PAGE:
While we have so much to learn about career, life and money matters, it’s always helpful when we can learn from those who have already had some of the experiences we are about to face. Below is an interview that is both inspiring and motivating to help you get to where you want to be in life and in your personal finances.
When did you become more financially stable?
It depends on what your definition of financial stability is vs. what my definition is. I don’t think I’m there yet but I’m getting so much better! My progression has been a step-by-step change. It started when I got head hunted to work on Cross Rail and I was offered 10k more than I had asked for. That really showed me that I was charging myself at a lesser rate than I should have.
I started to gain true financial stability when I set up my consultancy here in Australia and started having real knowledge on the options I have available to me.
Can you tell us a bit more about you moving from London to Australia? It sounds exciting!
Moving from London to Australia was a scream for change and what would also appear to be a scream for help and freedom. I’d been dying for change not long after I became a single mum and I just felt that life hadn’t turned out the way it should have even though I’m aware life isn’t perfect. I had previously moved to Japan when I got married but that didn’t go as I had thought then a great friend from university gave me a much-needed outlet by putting me forward for a job here in Australia. I wanted change and I was willing to ‘JUMP’ as Steve Harvey says to see if there was something better for me down under. I am truly the best version of me in this beautiful land. I can honestly say I have no regrets.
That sounds so wonderful! What money tips would you give to a single mum living in a big city like London?
Don’t be scared of money, it will pick up that fear and remain scarce. Live boldly, be grateful for whatever you have and dare to dream big and want more. Once you do that, opportunities and creative manifestations will unfold and when it does make sure you give back, not just financially but also your time.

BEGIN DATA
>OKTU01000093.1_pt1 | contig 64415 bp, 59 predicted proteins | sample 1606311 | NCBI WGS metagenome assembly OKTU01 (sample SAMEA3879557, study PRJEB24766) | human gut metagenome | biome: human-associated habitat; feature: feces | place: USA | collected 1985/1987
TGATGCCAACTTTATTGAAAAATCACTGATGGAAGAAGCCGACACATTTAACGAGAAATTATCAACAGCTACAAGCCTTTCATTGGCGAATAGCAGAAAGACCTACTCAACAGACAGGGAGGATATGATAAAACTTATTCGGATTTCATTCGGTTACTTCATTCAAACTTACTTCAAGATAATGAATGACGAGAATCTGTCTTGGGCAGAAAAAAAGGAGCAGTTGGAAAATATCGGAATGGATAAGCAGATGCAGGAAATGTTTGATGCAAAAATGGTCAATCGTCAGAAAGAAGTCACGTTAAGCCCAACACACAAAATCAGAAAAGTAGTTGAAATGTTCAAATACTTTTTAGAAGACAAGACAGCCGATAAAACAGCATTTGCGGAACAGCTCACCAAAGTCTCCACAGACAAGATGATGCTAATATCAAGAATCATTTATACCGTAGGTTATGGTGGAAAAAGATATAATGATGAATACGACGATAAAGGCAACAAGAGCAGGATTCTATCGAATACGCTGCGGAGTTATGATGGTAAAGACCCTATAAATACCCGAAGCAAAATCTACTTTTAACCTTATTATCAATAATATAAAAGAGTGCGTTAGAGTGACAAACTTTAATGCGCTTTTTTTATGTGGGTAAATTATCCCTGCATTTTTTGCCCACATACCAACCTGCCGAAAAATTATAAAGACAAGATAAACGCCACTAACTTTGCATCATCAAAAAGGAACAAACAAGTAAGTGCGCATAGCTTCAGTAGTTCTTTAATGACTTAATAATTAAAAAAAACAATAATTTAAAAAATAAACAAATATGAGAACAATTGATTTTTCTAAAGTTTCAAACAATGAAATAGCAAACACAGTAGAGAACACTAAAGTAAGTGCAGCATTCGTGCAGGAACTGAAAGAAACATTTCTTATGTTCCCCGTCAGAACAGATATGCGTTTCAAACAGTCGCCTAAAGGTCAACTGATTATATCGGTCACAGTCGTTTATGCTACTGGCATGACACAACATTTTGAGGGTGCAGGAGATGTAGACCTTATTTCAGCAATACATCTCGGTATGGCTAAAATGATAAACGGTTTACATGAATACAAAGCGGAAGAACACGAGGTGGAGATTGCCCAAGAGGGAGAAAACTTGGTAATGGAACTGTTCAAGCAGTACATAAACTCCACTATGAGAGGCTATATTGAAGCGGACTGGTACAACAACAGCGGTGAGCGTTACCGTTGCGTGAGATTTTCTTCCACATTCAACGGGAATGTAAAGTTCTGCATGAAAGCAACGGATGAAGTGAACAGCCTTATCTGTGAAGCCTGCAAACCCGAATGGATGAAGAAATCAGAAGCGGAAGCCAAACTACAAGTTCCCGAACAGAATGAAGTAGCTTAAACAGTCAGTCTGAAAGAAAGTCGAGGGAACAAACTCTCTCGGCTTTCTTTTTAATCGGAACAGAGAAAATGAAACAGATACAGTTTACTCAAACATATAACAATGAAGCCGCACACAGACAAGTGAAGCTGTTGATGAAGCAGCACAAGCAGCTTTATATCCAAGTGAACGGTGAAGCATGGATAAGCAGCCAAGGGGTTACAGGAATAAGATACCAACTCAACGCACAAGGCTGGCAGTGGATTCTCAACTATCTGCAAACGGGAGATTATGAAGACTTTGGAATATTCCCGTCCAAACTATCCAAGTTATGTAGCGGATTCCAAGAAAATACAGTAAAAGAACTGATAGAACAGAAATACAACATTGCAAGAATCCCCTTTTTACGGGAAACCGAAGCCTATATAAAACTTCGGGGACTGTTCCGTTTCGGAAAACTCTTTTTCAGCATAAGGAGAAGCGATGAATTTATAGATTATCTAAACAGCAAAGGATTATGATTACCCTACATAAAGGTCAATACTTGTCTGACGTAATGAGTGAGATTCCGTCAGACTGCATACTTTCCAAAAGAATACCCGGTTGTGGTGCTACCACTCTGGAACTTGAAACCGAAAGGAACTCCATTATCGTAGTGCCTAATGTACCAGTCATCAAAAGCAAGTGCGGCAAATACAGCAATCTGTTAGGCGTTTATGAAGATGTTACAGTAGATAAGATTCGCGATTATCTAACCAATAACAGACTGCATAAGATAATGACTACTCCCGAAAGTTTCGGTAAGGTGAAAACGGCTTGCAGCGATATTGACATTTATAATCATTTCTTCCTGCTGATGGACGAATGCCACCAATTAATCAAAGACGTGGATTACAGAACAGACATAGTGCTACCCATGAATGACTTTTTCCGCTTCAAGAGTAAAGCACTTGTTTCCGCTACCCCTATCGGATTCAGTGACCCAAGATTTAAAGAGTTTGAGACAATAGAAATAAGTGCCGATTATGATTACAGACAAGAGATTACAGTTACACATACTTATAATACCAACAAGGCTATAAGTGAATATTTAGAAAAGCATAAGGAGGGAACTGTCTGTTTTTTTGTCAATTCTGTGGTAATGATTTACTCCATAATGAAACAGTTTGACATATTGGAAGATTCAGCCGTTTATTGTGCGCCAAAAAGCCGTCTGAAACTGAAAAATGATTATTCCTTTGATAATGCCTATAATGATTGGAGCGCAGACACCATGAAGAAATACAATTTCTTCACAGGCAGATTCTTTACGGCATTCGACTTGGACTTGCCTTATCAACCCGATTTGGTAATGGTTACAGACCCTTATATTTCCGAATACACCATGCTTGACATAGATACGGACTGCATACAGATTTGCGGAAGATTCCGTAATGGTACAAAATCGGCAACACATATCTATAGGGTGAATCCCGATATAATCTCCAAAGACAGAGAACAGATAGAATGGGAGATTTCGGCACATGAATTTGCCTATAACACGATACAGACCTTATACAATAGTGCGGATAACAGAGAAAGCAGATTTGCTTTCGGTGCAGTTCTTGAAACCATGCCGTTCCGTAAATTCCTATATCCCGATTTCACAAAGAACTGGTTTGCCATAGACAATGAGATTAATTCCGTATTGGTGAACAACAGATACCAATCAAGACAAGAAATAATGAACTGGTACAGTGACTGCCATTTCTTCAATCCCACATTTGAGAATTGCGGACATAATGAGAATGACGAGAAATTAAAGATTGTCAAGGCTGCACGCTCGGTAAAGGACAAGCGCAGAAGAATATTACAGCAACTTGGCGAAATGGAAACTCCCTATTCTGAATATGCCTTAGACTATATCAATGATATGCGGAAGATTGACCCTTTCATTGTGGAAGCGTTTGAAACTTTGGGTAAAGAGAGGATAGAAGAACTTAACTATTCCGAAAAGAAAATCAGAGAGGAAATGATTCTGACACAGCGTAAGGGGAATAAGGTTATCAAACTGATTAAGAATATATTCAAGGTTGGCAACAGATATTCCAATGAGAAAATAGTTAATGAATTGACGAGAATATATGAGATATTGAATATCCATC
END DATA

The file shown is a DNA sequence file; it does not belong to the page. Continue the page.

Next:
Your kids will see how you act around money so it’s important to own your current money story and act on it with gusto if you want it to change.
What are your top 3 books?
This is tricky because I don’t get to read often due to ‘life’ and some I haven’t even finished but if I had to name 3 at a push I would say:
I think a lot of 20 something’s put pressure on themselves to achieve great things at a young age, I know a big goal for many is for them to buy a house. What advice would you give to a 20 something-year-old when it comes to money?
Don’t work for money, let it work for you, let it give you the things in life you enjoy. Travel, live, love, explore, invest! Do all those things and make money do that for you. If you don’t enjoy what you are doing and it stresses you out then you need to change your strategy. Maintain your health in all things because money doesn’t mean anything if you aren’t able to enjoy it. Last but not least, pay it forward.
Pay it forward? What does that mean?
Pay it forward means being kind to someone else, a stranger or a loved one. Give them a leg up to get to where they need to be going. Giving feels ten times better than receiving and coincidentally it gives you abundance in return.
How can people reach you?
Absolutely, at the moment e-mail is best firstname.lastname@example.org or find me on Linked in as Yemi Penn.
I am about to embark on a programme called ‘Design Your Life’ by Penny Co. so watch this space
This interview was conducted and edited by Bola.
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